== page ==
CompTIA, the nations largest IT organization, is heading into its annual conference, Breakaway 2011, next week in Washington D.C., where Congress may yet be struggling with the national debt ceiling crisis. At the rate negotiations are going, it is possible the IT industry meeting could take place with the issue unresolved until Tuesday, Aug. 2, the deadline when the government says it can no longer meet its debt obligations.
If the decision comes down to the wire, Todd Thibodeaux, president and CEO for CompTIA, said he expects the debt ceiling to be the topic of hallway conversation and mobile market monitoring among Breakaway attendees. The bottom line is that everybody is tired of uncertainty in the market,” he said. Thibodeaux acknowledges that the IT industry is doing better than other industries due in part to the rise of the managed service model, but says there has been no sharp pickup in economic activity” across the board. We are sick and tired of not know what is going to happen.”
Earlier this month CompTIA released results of its IT Industry Business Confidence Index, which showed that confidence about current and future prospects for the IT industry was overwhelmed by anxiety over the U.S. economy. The third quarter index fell 2.0 points to 52.9 on a 100-point scale. Though still in net positive territory, this marks the same spot for the index as in Q3 and Q4 of 2010, a sign that the nations economy has yet to truly break out of its funk,” the association said in a July 18 press statement.
Thibodeaux said he doesnt plan to discuss the stalemate over the debt ceiling directly, but many of the associations initiatives will center on political and economic goals.
For example, he said, CompTIA will kick off its Congressional Small Business Information Technology Caucus with a breakfast and presentation by Congressman Peter J. Roskam (IL-06) on Thursday morning.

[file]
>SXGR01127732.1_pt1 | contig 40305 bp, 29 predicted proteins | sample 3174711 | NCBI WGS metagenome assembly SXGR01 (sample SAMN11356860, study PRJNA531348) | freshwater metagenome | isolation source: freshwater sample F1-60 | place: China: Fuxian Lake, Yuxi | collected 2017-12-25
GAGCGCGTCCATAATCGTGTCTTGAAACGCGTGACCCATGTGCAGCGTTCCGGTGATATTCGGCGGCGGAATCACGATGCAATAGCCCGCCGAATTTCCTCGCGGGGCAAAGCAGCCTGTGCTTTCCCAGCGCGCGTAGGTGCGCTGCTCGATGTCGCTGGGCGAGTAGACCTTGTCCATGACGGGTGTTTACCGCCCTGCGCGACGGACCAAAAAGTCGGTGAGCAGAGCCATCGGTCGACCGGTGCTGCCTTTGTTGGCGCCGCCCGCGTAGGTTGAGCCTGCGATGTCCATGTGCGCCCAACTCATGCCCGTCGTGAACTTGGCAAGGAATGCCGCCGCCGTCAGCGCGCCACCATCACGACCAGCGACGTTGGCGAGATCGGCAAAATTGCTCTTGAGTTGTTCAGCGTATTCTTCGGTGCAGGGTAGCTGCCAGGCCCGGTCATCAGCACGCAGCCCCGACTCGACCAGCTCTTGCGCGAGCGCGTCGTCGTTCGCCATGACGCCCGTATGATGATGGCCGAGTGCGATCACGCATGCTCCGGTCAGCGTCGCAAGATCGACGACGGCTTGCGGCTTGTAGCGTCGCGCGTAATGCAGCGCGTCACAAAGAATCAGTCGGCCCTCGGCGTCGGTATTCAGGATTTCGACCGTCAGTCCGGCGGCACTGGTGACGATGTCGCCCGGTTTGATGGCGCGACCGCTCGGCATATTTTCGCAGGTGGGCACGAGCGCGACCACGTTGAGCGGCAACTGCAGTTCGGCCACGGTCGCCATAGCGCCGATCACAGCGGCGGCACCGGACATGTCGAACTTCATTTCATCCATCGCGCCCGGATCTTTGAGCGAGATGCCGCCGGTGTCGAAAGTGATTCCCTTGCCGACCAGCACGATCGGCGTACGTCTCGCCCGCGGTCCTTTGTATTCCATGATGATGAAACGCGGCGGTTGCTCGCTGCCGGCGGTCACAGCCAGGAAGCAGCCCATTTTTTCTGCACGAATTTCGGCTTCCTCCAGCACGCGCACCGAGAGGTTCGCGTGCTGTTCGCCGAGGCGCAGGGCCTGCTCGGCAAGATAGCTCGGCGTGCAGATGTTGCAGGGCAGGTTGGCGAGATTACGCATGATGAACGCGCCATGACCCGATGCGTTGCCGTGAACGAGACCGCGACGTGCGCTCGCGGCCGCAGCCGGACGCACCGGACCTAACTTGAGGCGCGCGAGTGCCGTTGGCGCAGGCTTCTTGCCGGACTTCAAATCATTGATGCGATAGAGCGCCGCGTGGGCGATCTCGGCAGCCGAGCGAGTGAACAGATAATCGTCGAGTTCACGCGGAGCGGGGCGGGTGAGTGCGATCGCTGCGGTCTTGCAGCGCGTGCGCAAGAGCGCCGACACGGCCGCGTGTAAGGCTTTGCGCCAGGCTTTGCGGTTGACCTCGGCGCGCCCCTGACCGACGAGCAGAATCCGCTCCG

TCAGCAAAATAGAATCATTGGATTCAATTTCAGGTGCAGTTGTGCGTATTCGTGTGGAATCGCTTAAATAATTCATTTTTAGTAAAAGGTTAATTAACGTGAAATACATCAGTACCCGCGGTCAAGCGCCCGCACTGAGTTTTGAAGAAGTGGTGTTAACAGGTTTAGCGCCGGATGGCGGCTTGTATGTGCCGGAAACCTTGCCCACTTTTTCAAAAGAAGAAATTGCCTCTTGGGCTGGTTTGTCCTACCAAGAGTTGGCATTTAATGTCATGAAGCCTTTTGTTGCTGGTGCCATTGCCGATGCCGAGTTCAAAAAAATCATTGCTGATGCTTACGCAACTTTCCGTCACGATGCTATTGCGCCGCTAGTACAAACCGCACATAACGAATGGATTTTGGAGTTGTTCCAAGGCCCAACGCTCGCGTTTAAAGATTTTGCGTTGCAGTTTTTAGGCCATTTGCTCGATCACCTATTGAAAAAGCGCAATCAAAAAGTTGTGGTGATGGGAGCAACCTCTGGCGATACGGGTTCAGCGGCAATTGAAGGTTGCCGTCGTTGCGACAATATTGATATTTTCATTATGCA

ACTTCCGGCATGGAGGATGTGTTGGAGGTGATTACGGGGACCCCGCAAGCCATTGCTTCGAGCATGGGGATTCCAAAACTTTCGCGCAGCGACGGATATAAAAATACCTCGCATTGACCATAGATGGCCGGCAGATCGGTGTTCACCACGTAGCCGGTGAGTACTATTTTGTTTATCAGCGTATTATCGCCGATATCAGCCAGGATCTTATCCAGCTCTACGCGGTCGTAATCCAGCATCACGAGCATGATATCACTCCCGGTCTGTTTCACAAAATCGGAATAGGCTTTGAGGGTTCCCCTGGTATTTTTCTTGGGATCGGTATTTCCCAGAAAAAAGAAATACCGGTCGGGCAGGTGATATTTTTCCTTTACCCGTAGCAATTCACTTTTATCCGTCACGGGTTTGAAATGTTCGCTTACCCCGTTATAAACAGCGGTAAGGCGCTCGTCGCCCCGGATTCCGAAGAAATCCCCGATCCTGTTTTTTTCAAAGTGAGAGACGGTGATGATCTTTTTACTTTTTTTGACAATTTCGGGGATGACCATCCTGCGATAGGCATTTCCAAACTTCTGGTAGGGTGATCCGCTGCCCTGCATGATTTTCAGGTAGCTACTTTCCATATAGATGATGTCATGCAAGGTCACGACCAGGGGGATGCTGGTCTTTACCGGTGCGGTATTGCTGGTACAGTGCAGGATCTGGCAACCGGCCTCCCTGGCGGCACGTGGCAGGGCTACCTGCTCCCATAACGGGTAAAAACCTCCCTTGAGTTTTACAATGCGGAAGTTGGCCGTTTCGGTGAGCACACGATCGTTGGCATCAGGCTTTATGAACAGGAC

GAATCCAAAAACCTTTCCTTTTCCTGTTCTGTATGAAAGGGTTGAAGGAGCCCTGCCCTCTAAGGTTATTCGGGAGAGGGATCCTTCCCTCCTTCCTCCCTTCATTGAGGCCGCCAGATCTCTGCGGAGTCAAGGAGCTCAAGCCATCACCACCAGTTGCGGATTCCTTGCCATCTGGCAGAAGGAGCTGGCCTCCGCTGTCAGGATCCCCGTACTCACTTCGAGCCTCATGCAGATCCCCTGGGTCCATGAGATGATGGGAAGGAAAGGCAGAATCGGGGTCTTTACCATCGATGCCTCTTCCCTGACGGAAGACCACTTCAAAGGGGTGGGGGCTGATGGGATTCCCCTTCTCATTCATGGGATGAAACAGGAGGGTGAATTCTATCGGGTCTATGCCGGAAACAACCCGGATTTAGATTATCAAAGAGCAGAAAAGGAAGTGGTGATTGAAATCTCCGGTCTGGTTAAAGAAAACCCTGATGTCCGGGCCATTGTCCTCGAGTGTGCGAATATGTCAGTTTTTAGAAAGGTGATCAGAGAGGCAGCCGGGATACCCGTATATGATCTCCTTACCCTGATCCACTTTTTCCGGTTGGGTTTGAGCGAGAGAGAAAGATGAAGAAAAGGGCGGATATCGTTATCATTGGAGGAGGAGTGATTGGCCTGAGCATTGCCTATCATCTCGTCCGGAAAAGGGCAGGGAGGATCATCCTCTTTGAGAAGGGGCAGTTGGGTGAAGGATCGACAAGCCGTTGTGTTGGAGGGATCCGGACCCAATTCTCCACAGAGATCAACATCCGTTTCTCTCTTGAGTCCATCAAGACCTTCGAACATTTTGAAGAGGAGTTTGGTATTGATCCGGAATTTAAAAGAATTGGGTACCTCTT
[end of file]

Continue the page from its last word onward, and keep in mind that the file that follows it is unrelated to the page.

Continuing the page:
It also is starting two new programs focused on the IT workforce and job creation.
The first is the Global IT Workforce Council, which will be a small group about 15 members including individuals and representatives from business, the channel, government and academia that will work to define and promote effective strategies to ensure an IT workforce of sufficient quality and quantity. Some of the initial members will be announced at the event.
Weve seen the President out talking about manufacturing and how great manufacturing jobs are, when, in fact, the IT industry produces more jobs than manufacturing and the jobs have better career paths and better salaries. They are more the jobs of the future,” Thibodeaux said. We want to have a greater voice in that.”
A related effort is a new campaign aimed at educating students in the ninth through 12th grades about opportunities in IT careers. The working project title is, IT is Cool!” While a lot of the details are yet to be finalized, one of the key tenets is to help youth understand that a career in IT doesnt mean sitting in a room writing code. Not every kid is going to be a math and science genius. There are lots of careers in IT, which are really good, that dont require that,” Thibodeaux said, pointing to roles in sales, account management and project management. The biggest [misperception] is that IT is all programming jobs that got outsourced to India.”
This work seems well-timed. In the latest IT Business Confidence Index, 34 percent of IT companies said they intend to increase staffing over the next six months and 38 percent said they intend to maintain staffing at current levels. Medium-sized IT firms are the most likely to hire new staff.